3. Like the early modern kings whose images he evoked (and deformed), Colley Cibber passed on to his heirs not only his elaborate headdresses and his celebrity status, but also his strategy of overexpression. His youngest daughter, Charlotte Charke, describes her inherited celebrity as a curse when, in a curious scene from her own autobiography of 1755 (a narrative heavily indebted to her father’s), her recognizable figure prevents her escape from some angry creditors. Charke’s proclivity for male attire doesn’t seem to help matters, and her pursuer easily picks her out of a crowd, she writes, “by Dint of a very...

  4. “I wrote not [to] befed, but to be famous.”¹ With these words, Laurence Sterne announced to a critic his ambitions forThe Life and Opinions of Tristram Shandy, Gentleman, shortly after its first two volumes appeared in print in 1759. Formerly a subparson in the relative backwater of York, Sterne became an overnight sensation when his bawdy, blustery, and partially bowdlerized book arrived in London, soon to be followed by its attention-seeking author. As the book’s fame grew, Sterne crafted a public identity around his fictional personae: he signed his letters as Tristram, published his sermons as Yorick, and...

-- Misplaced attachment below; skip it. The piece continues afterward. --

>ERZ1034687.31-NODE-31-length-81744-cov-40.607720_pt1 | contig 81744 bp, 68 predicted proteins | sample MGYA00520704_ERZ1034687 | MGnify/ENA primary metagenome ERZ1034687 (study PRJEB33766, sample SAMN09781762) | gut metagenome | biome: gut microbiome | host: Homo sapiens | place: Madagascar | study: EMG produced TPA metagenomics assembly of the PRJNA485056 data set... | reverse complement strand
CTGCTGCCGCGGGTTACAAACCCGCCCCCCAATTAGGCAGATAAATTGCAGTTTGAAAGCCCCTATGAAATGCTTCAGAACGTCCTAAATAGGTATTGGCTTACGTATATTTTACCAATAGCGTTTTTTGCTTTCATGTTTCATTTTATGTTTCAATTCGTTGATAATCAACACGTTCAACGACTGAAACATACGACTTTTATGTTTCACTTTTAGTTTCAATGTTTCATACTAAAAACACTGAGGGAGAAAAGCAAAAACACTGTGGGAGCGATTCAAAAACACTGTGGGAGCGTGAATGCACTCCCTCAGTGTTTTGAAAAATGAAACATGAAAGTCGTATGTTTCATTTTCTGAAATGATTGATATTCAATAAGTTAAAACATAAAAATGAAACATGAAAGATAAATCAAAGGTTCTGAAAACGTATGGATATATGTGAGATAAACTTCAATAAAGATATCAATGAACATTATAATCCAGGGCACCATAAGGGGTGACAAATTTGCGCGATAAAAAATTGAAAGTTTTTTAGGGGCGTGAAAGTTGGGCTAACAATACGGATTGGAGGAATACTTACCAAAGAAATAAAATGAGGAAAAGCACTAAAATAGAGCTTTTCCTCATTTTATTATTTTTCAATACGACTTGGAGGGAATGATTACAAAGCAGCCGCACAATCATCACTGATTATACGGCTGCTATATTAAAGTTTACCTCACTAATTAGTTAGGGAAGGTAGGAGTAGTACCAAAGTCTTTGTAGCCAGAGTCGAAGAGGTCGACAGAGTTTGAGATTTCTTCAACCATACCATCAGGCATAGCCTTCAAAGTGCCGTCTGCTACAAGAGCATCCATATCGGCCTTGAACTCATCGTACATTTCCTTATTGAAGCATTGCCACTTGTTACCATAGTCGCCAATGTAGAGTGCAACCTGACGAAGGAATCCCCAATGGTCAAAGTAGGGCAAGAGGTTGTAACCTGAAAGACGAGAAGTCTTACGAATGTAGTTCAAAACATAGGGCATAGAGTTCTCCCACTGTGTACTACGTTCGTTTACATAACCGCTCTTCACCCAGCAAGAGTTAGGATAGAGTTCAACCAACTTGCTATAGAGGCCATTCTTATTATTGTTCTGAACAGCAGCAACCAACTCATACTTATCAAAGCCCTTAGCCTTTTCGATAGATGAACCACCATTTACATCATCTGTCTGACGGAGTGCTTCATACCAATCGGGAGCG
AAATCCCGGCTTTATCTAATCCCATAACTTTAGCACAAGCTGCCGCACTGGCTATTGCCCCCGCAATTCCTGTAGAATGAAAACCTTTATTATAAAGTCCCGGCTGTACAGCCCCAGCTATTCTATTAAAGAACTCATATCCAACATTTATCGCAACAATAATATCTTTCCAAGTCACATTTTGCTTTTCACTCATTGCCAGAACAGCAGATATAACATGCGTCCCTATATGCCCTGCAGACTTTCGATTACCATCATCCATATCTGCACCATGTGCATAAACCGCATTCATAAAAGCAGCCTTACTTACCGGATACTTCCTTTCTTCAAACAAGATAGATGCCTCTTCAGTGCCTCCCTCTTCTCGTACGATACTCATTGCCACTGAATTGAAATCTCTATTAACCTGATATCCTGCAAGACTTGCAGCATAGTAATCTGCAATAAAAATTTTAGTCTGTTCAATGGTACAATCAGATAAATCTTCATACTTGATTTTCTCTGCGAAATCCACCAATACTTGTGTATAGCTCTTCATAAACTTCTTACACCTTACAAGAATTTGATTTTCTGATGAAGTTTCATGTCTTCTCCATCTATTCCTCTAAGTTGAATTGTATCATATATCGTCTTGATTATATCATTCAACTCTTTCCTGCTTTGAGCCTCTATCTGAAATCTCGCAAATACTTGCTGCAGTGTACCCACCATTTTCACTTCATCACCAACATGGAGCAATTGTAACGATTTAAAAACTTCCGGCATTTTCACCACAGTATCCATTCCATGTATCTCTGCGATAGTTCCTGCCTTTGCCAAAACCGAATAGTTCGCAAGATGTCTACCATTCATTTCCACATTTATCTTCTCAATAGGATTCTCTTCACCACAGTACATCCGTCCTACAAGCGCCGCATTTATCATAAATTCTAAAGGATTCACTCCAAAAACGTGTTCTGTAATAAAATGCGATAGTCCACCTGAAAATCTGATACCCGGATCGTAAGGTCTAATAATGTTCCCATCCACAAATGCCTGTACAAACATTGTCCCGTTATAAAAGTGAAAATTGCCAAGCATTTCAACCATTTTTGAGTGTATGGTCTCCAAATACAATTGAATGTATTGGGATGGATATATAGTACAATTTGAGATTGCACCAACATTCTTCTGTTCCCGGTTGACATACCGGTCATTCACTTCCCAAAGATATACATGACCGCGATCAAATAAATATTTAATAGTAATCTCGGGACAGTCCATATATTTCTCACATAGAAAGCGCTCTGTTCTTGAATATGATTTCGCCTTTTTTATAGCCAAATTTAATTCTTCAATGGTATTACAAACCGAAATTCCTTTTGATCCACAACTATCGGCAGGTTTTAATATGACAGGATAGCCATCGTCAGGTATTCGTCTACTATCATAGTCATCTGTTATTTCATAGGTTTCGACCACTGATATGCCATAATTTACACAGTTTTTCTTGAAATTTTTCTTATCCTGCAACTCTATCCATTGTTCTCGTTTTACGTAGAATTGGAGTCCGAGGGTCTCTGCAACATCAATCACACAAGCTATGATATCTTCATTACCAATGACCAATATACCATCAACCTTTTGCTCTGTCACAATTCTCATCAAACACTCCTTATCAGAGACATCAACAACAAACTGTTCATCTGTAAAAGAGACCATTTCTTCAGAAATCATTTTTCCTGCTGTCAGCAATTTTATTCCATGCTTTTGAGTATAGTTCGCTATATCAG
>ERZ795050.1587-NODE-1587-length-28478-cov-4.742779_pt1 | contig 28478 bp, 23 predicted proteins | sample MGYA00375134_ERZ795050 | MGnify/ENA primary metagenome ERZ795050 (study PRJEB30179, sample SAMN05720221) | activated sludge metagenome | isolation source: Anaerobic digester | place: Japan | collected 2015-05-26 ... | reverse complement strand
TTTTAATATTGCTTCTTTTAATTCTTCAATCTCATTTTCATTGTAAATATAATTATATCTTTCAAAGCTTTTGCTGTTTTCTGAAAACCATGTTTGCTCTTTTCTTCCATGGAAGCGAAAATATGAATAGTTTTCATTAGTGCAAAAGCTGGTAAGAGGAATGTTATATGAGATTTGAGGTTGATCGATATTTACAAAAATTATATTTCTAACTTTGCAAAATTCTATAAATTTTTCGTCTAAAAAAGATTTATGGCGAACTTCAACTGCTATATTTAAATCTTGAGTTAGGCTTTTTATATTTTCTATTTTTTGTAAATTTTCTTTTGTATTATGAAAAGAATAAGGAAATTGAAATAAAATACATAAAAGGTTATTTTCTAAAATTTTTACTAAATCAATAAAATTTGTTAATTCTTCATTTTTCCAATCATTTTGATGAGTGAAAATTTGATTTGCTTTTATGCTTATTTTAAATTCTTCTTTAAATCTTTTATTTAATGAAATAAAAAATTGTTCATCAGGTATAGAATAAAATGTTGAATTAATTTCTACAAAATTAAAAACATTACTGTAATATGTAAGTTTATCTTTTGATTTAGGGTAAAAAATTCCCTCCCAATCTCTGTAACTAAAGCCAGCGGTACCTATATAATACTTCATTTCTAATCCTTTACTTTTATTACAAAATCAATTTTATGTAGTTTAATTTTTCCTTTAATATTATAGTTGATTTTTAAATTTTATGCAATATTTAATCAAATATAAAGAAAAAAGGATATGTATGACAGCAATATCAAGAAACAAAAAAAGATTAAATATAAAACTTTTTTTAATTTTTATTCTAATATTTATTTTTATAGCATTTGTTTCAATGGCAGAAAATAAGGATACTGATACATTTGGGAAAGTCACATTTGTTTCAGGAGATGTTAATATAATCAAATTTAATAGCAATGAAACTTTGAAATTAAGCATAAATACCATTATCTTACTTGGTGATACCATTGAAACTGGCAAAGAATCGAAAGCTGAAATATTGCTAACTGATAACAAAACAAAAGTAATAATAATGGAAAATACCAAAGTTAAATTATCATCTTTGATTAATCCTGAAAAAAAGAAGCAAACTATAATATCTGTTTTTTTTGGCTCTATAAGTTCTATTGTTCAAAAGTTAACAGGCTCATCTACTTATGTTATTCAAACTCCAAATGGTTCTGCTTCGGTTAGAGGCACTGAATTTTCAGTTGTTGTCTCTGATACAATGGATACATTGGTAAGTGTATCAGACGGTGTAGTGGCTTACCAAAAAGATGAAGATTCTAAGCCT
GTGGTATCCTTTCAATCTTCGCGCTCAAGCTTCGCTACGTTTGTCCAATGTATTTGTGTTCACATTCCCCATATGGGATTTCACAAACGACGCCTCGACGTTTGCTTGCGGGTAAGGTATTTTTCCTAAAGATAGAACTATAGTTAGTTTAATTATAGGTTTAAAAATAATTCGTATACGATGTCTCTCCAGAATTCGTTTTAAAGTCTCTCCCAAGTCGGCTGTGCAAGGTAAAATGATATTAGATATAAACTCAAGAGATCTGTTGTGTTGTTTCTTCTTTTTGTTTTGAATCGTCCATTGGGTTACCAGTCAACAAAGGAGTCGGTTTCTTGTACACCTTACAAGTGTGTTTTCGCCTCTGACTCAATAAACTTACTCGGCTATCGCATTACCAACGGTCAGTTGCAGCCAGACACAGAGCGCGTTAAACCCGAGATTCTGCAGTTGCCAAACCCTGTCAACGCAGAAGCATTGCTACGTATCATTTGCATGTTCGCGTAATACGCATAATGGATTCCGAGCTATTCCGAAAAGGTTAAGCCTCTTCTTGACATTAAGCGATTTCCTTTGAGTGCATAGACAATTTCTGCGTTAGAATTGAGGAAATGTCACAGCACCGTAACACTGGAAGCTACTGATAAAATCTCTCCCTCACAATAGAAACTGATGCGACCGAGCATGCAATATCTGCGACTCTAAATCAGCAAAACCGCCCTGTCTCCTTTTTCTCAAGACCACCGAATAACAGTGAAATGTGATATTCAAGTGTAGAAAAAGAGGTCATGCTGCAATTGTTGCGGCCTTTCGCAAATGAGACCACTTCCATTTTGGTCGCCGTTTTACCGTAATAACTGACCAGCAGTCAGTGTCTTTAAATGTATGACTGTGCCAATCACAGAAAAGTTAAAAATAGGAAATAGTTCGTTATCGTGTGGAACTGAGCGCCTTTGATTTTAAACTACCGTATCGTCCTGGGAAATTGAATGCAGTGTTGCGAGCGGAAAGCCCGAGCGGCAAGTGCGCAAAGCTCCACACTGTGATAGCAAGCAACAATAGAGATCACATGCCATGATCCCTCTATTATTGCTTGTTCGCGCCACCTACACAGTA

5. On or about October 19, 1741, theatrical character changed. Or so the critics claimed. It was on that evening that David Garrick debuted on the Drury Lane stage, usurping Cibber’s old role of Richard III (and using Cibber’s—not Shakespeare’s—script). Audiences declared they’d never seen anything like it. Where Cibber stood still to declaim the speeches of the villain-king, Garrick strutted and fretted across the stage. Where Cibber seems to have held his hands just so—as in the engraving of his Lord Foppington by John Simon (figure 4)—Garrick trembled, stumbled, and looked wildly about him—if the...